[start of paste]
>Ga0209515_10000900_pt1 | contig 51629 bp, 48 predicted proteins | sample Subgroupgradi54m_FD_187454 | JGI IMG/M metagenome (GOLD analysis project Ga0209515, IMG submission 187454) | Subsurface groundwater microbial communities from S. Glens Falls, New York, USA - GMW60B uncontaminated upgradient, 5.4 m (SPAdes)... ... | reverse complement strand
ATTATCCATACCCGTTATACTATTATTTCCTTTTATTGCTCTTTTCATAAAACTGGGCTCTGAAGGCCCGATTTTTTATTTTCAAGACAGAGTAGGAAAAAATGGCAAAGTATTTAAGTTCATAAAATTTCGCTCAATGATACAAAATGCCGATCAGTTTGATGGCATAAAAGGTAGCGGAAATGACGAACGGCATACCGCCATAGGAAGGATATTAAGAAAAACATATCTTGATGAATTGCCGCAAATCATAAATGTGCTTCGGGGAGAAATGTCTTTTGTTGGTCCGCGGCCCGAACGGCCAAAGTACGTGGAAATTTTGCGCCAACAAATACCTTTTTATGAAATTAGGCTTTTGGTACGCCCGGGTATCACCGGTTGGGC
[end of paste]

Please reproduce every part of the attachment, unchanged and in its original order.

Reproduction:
>Ga0209515_10000900_pt1 | contig 51629 bp, 48 predicted proteins | sample Subgroupgradi54m_FD_187454 | JGI IMG/M metagenome (GOLD analysis project Ga0209515, IMG submission 187454) | Subsurface groundwater microbial communities from S. Glens Falls, New York, USA - GMW60B uncontaminated upgradient, 5.4 m (SPAdes)... ... | reverse complement strand
ATTATCCATACCCGTTATACTATTATTTCCTTTTATTGCTCTTTTCATAAAACTGGGCTCTGAAGGCCCGATTTTTTATTTTCAAGACAGAGTAGGAAAAAATGGCAAAGTATTTAAGTTCATAAAATTTCGCTCAATGATACAAAATGCCGATCAGTTTGATGGCATAAAAGGTAGCGGAAATGACGAACGGCATACCGCCATAGGAAGGATATTAAGAAAAACATATCTTGATGAATTGCCGCAAATCATAAATGTGCTTCGGGGAGAAATGTCTTTTGTTGGTCCGCGGCCCGAACGGCCAAAGTACGTGGAAATTTTGCGCCAACAAATACCTTTTTATGAAATTAGGCTTTTGGTACGCCCGGGTATCACCGGTTGGGC